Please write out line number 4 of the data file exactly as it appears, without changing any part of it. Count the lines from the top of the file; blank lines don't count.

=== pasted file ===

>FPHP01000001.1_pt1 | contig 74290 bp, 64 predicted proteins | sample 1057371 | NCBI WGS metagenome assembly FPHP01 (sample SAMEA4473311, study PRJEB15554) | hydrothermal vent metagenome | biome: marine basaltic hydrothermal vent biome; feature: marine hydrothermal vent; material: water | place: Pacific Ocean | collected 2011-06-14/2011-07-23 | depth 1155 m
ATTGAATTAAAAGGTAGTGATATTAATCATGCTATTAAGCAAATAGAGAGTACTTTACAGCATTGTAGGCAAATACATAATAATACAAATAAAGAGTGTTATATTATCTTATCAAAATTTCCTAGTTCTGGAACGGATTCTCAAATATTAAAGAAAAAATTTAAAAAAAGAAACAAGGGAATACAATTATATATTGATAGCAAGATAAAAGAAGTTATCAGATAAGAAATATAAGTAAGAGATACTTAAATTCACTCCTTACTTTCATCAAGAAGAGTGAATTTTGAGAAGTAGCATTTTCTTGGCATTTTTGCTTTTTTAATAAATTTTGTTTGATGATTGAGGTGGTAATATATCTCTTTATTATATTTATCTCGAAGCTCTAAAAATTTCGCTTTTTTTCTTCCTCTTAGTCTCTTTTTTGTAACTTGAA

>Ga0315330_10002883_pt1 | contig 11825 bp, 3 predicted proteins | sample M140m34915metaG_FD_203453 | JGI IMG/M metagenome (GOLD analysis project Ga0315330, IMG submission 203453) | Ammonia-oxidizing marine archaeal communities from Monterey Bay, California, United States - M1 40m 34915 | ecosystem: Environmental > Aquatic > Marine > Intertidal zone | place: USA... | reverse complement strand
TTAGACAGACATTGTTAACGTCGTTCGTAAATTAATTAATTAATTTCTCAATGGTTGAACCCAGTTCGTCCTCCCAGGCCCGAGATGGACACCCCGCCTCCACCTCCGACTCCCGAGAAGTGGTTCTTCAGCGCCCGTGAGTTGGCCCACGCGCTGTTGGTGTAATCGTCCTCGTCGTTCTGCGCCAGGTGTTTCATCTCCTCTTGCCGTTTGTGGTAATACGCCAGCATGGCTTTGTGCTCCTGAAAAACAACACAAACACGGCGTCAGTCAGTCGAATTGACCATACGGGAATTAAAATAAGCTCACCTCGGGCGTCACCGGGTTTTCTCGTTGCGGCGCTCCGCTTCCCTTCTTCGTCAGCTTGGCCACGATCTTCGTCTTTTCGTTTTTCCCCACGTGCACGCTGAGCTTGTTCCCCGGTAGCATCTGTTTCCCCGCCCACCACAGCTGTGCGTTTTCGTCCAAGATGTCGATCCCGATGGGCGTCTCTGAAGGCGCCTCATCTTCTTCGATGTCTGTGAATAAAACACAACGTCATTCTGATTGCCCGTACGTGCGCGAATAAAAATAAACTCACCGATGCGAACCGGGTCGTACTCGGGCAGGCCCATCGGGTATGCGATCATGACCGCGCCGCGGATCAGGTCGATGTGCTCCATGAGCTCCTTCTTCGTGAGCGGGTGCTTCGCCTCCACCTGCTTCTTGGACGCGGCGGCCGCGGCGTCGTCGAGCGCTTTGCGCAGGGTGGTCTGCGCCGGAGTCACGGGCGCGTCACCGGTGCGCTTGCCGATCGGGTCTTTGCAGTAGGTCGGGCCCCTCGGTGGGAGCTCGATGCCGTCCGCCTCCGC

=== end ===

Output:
TTAGACAGACATTGTTAACGTCGTTCGTAAATTAATTAATTAATTTCTCAATGGTTGAACCCAGTTCGTCCTCCCAGGCCCGAGATGGACACCCCGCCTCCACCTCCGACTCCCGAGAAGTGGTTCTTCAGCGCCCGTGAGTTGGCCCACGCGCTGTTGGTGTAATCGTCCTCGTCGTTCTGCGCCAGGTGTTTCATCTCCTCTTGCCGTTTGTGGTAATACGCCAGCATGGCTTTGTGCTCCTGAAAAACAACACAAACACGGCGTCAGTCAGTCGAATTGACCATACGGGAATTAAAATAAGCTCACCTCGGGCGTCACCGGGTTTTCTCGTTGCGGCGCTCCGCTTCCCTTCTTCGTCAGCTTGGCCACGATCTTCGTCTTTTCGTTTTTCCCCACGTGCACGCTGAGCTTGTTCCCCGGTAGCATCTGTTTCCCCGCCCACCACAGCTGTGCGTTTTCGTCCAAGATGTCGATCCCGATGGGCGTCTCTGAAGGCGCCTCATCTTCTTCGATGTCTGTGAATAAAACACAACGTCATTCTGATTGCCCGTACGTGCGCGAATAAAAATAAACTCACCGATGCGAACCGGGTCGTACTCGGGCAGGCCCATCGGGTATGCGATCATGACCGCGCCGCGGATCAGGTCGATGTGCTCCATGAGCTCCTTCTTCGTGAGCGGGTGCTTCGCCTCCACCTGCTTCTTGGACGCGGCGGCCGCGGCGTCGTCGAGCGCTTTGCGCAGGGTGGTCTGCGCCGGAGTCACGGGCGCGTCACCGGTGCGCTTGCCGATCGGGTCTTTGCAGTAGGTCGGGCCCCTCGGTGGGAGCTCGATGCCGTCCGCCTCCGC